’Gas marbles’ surprise with their strength
’Gas marbles’ surprise with their strength.
Robust bubbles of gas encapsulated in a microsphere–liquid shell could trap gases Extremely strong and stable bubbles have been created by trapping a small amount of gas in a liquid film surround by polymer microparticles.1 The researchers have dubbed the new bubbles ‘gas marbles’ and say that they could be used as tiny chemical reactors, to stabilise foams or to capture toxic gases.
Such materials have already been used to manipulate small quantities of liquids or as microreactors and water pollution sensors.
Similar to their liquid relatives, the new gas marbles can roll on surfaces and withstand external forces, but while liquid marbles maintain their shape thanks to the properties of the liquid inside them, there is only air inside the gas marbles.
‘At first glance, [their strength] is surprising, but these materials contain two fluid–fluid interfaces, inner gas–water and water–outer gas, whereas liquid marbles contain only one, water–gas or oil–gas,’ says Bernard Binks, a physical chemist at the University of Hull, UK, ‘Gas marbles were first generated by accident while we were studying particulate films,’ says co-author Yousra Timounay at the University of Syracuse in the US.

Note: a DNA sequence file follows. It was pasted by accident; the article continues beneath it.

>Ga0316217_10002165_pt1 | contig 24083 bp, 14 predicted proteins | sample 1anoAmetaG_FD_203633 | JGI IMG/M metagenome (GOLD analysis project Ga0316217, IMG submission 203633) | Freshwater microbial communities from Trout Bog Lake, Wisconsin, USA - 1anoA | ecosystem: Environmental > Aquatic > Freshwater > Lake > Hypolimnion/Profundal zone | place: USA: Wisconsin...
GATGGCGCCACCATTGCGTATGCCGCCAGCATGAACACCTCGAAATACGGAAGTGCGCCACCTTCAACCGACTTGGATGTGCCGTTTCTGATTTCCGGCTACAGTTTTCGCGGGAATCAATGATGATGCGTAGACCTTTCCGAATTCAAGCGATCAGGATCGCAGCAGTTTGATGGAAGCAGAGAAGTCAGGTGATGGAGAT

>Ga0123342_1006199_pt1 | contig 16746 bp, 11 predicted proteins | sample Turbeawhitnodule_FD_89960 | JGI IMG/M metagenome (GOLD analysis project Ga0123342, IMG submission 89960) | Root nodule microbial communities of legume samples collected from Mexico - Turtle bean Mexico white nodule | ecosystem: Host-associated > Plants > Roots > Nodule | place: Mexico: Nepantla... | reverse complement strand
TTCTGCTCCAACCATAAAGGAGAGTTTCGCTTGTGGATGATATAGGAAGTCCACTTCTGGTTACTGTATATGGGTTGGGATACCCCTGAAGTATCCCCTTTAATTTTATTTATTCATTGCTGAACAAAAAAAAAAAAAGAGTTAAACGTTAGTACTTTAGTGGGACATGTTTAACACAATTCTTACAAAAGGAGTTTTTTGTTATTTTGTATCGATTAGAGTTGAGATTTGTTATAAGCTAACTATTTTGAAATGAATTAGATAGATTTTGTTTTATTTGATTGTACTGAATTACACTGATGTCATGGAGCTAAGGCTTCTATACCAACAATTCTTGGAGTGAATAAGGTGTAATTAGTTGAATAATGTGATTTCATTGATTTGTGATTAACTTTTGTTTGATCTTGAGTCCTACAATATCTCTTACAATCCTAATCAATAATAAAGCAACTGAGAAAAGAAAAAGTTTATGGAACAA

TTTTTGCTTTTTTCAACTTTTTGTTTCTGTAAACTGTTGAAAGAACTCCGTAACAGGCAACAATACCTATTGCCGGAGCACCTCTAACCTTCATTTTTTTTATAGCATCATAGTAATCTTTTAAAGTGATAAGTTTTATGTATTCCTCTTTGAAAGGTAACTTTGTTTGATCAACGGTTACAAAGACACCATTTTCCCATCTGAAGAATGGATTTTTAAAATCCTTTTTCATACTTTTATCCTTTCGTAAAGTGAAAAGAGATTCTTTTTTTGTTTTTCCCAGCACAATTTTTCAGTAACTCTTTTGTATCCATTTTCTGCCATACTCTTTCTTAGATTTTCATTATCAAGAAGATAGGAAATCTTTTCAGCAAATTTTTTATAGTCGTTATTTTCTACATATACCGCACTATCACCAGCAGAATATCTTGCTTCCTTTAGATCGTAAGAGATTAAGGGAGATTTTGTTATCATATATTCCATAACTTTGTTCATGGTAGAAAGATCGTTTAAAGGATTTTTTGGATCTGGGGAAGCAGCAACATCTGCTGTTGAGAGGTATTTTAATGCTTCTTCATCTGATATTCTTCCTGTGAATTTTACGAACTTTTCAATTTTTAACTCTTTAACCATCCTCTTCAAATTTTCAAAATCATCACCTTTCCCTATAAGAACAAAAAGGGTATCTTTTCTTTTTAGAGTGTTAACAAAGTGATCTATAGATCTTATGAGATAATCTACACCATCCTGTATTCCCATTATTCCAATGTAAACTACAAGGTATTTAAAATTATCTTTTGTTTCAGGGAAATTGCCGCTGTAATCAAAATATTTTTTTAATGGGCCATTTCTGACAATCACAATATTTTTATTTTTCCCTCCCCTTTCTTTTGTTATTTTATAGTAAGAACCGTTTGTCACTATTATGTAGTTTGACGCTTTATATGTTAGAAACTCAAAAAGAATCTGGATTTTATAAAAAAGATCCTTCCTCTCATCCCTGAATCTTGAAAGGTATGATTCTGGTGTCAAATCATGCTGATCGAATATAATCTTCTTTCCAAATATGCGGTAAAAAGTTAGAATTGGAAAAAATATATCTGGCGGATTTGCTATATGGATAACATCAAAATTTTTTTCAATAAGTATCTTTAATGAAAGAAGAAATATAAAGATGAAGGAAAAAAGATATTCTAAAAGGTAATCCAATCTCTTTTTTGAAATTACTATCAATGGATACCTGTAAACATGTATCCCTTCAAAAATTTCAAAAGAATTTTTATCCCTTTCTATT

The new material consists of a volume of air enclosed in a shell of polystyrene beads connected by an aqueous surfactant solution.
During the process, the particle film detaches from the frame and closes over itself to form a bubble.
To test the stability of the gas marbles, the researchers varied the pressure inside them by injecting or removing gas with a syringe until they burst or collapsed.
This remarkable strength is due to cohesion between neighbouring particles induced by the liquid film between them.
‘However, they may be of use as controlled release vehicles, say, of volatile perfumes from inner to outer gas phases upon application of a suitable trigger like temperature,’ Binks adds.